Saturday, December 31, 2011

Welcome to the 2011 Bind-O-Rama

The Bonefolder's annual online exhibition.

Artistically Reversible: Where Conservation and Art Meet

We are pleased to present Artistically Reversible: Where Conservation and Art Meet, the 2011 Bonefolder Bind-O-Rama. This online exhibited was inspired by the tenets of the Tomorrow’s Past (TP) movement that seeks to provide antiquarian books with new, conservationally sound yet innovative bindings. The UK-based movement has its roots 1999 with Sün Evrard and was in part inspired by the late Edgar Mansfield who wrote that “surely it is better to create tomorrow’s past than to repeat today’s.” As British binder Jen Lindsay wrote in 2007, “Why go on making books based on Then – copying outdated methods and conventions, instead of making books based on Now – applying current knowledge and practice with a modern sensibility.”

TP member Kathy Abbott, a binder and conservator acknowledges that the work of TP has created quite a bit of controversy: some book conservators think we are imposing our will onto the books and think we should be more invisible; book restorers think that we should be making bindings which imitate the period of which the book was printed and book artists seem to like our structures but see us as a bit ‘staid’. This Bind-O-Rama created similar controversy in the US perhaps due to a misunderstanding of both the outcomes and on a deeper level of conservation ethics which as expressed consider every book to be rebound or treated as a cultural heritage artifact. This latter conflict was discussed at length in Barbara Appelbaum’s paper that was presented at the 2011 American Institute of Conservation meeting and entitled Conservation in the 21th Century; Will a 20th Century Code of Ethics Suffice? <http://barbaraappelbaumbooks.com/wp-content/uploads/paper_aic_conservation.pdf>.

While many books are most certainly cultural heritage artifacts either as objects themselves or as part of the collection that holds them, many, the majority perhaps are use objects that have seen a great deal of handling and exhibit their age and provenance through the wear that is exhibited by their deterioration of materials and structure. It is these objects that TP seeks to give new life and a renewed significance whether for collectors or antiquarians. Conservation principles of doing no harm, reversibility (or as expressed by James Reid-Cunningham, conservator at the Boston Athenaeum retreatability) expressed by the use of proven materials with long-term stability, sound structure, and a skillful and respectful expression of craft married to innovation in structure and design. It is the latter which seems to touch the most sensitive nerve with concerns about “appropriateness.” Conservator Chela Metzger writes, “most conservation treatment discusses “appropriateness” or even used the word sympathy when describing a treatment goal. The original old part must meet and mingle with a “non original” new part. The meeting and the mingling must work well at every level. But this appropriateness and sympathy are hard to sum up. Appropriate to the text subject matter? Appropriate for the text paper qualities? Appropriate to the text time period? Appropriate for the owner of the text at the time of the binding?”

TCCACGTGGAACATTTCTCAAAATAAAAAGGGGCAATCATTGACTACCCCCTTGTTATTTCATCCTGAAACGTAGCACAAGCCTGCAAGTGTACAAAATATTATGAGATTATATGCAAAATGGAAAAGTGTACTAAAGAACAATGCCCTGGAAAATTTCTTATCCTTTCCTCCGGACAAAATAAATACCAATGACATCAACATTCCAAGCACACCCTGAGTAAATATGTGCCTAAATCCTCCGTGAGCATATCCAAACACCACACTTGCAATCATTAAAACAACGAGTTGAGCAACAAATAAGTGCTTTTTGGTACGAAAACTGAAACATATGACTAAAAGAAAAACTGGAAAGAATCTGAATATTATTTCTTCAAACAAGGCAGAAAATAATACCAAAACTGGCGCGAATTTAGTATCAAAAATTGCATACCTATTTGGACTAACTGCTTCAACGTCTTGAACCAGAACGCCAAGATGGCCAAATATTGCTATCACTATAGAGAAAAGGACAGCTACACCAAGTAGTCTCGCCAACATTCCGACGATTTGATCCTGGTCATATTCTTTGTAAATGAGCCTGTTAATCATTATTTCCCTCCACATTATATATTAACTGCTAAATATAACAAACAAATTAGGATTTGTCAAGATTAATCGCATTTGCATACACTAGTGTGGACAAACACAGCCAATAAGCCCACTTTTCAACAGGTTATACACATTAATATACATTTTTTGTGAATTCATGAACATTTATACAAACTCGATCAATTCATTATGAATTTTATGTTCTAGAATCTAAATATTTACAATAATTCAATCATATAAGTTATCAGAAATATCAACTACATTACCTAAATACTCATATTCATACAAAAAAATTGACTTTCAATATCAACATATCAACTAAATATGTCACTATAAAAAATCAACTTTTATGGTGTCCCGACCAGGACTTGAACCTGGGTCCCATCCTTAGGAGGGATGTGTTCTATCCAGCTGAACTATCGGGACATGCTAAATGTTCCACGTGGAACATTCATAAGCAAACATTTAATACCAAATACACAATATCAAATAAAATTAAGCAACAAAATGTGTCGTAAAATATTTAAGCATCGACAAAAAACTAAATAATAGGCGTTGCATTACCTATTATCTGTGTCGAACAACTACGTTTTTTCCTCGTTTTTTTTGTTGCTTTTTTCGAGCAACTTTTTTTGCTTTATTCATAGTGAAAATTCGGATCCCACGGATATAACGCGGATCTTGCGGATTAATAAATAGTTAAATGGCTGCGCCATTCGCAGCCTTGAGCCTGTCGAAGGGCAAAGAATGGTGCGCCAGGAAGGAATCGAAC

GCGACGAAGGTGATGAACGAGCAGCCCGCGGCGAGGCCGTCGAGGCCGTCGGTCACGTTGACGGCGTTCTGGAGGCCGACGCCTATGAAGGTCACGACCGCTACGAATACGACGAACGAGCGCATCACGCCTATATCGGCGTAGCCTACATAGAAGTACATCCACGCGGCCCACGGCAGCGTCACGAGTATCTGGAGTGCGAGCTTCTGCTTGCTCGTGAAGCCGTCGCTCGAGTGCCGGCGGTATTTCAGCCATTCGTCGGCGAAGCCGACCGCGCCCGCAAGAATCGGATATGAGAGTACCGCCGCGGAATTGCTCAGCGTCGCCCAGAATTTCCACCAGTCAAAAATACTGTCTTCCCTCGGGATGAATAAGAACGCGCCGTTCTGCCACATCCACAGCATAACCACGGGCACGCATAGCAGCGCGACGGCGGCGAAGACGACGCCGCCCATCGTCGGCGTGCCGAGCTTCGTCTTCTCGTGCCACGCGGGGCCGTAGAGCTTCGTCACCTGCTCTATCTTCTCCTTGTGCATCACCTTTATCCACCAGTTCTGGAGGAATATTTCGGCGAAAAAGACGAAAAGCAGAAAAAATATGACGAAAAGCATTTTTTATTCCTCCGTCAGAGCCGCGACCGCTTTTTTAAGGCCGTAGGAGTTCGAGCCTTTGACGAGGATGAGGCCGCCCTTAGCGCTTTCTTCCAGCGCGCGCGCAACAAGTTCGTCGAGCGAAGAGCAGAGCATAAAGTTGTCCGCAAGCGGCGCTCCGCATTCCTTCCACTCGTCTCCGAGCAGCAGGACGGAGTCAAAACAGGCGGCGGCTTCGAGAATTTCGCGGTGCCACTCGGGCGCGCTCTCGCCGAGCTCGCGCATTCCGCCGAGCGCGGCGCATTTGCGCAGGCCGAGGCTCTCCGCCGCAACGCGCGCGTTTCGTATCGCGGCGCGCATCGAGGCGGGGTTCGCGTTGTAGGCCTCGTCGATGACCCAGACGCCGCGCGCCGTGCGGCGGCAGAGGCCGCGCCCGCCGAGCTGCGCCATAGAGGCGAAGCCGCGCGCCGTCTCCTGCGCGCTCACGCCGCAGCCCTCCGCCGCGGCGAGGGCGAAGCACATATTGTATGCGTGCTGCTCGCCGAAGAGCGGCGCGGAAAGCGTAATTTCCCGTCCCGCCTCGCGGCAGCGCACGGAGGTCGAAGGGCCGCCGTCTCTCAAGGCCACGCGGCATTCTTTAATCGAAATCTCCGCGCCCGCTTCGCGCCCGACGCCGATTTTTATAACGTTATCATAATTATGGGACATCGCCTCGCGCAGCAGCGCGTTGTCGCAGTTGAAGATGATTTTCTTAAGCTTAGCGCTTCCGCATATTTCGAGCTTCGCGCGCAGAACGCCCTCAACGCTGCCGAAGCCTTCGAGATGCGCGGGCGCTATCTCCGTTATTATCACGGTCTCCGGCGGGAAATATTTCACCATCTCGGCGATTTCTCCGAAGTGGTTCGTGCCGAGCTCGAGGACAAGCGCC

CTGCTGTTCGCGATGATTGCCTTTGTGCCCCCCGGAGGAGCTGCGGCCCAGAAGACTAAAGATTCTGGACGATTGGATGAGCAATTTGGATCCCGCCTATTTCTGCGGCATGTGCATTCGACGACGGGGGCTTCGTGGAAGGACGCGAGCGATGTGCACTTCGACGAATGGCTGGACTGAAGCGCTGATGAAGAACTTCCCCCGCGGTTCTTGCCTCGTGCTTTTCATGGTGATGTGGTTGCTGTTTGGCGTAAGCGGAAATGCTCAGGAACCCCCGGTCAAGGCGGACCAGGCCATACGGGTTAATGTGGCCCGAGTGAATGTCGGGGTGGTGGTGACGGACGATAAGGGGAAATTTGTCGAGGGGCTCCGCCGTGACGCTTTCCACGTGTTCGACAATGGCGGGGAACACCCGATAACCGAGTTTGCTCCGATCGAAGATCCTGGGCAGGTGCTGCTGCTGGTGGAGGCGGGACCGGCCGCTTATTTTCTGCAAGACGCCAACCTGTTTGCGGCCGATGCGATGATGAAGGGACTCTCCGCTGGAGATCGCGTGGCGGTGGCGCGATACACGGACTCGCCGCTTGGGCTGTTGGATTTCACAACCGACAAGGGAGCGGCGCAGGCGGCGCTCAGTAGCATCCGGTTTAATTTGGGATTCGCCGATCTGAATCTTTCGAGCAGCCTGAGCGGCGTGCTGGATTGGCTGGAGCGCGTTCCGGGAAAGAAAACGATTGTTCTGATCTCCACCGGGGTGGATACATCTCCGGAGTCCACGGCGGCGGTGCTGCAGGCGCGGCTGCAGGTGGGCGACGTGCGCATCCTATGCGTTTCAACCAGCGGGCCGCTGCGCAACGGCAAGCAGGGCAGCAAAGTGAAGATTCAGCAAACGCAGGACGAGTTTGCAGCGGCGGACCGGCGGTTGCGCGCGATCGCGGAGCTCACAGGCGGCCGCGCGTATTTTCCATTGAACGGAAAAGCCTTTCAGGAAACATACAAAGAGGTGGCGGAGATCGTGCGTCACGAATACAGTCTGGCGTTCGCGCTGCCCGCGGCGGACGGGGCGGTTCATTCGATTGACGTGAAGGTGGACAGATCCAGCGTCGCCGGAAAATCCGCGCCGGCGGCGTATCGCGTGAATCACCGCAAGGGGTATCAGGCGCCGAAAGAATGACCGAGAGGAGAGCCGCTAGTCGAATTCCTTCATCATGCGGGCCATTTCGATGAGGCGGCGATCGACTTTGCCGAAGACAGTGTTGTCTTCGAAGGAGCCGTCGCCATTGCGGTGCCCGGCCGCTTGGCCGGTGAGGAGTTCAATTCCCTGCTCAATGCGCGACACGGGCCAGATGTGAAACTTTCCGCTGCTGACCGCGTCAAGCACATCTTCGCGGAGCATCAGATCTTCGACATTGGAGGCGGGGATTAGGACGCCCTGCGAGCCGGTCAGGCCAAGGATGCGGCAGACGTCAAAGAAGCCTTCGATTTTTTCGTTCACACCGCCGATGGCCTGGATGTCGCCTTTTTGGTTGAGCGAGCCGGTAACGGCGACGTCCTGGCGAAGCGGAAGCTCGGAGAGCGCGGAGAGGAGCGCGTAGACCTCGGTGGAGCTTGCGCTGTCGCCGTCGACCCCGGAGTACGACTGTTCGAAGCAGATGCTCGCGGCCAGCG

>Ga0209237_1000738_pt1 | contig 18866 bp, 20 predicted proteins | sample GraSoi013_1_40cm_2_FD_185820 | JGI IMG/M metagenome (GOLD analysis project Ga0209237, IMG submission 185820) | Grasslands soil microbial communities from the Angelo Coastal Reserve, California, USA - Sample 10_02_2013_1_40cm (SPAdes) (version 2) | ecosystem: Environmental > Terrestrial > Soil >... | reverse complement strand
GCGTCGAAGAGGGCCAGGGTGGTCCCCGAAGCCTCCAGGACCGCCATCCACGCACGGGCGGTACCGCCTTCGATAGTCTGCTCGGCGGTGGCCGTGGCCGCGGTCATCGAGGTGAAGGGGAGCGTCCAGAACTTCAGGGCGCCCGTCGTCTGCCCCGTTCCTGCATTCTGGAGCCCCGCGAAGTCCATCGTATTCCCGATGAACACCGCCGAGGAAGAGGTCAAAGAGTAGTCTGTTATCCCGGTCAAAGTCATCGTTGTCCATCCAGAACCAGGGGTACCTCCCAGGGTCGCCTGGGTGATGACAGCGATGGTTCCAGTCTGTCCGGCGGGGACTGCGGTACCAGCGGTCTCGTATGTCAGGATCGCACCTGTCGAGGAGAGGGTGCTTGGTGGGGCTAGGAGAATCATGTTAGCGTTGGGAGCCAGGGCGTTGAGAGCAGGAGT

As Abbott says, “why can’t we make really, sound, conservation bindings, with a bit of structural ingenuity and a sensitive aesthetic too?” This theme was also echoed in a side-discussion at the Guild of Book Workers 2011 Standards of Excellence Seminar. That discussion featured several conservators and binders working in the US, both with cultural heritage collections and as binders in general. <http://bonefolderextras.blogspot.com/2011/10/discussion-of-tomorrows-past-at-guild.html>.

While the response to this Bind-O-Rama was lower than we hoped, we were very pleased to see conservators and binders take up the challenge. In reviewing the entries we asked “what treatments would disqualify entries from this exhibit? Ones that immediately strike one as hurtful to the text. Ones that do not use stable materials? Ones that require damaging the text to remove it from the new binding. Fortunately we found no evidence that disqualified entries, however we do encourage those interested to see that it is not about traditional “design bindings” or “restoration” but sympathetically innovative conservationally sound bindings.

We hope that binders and conservators will adhere to the highest standards of conservation materials and structure while keeping an open mind and willingness to consider the aesthetic and structural options for rebinding. A large part of that will be an ongoing civil dialog in which conservators continue to stress and share their best practices and we all pragmatically consider the options for rebinding a given book in full consideration of its value and historic significance whatever that may (or may not) be. Writes Abbott, “I do hope that in the future, books bound in this way will be as accepted as every other binding style,” and “I think it could become the most exciting and challenging concept that has come out of the world of bookbinding for a long time.”

Comments by Kathy Abbott of Tomorrow's Past and The Bonefolder editorial staff.



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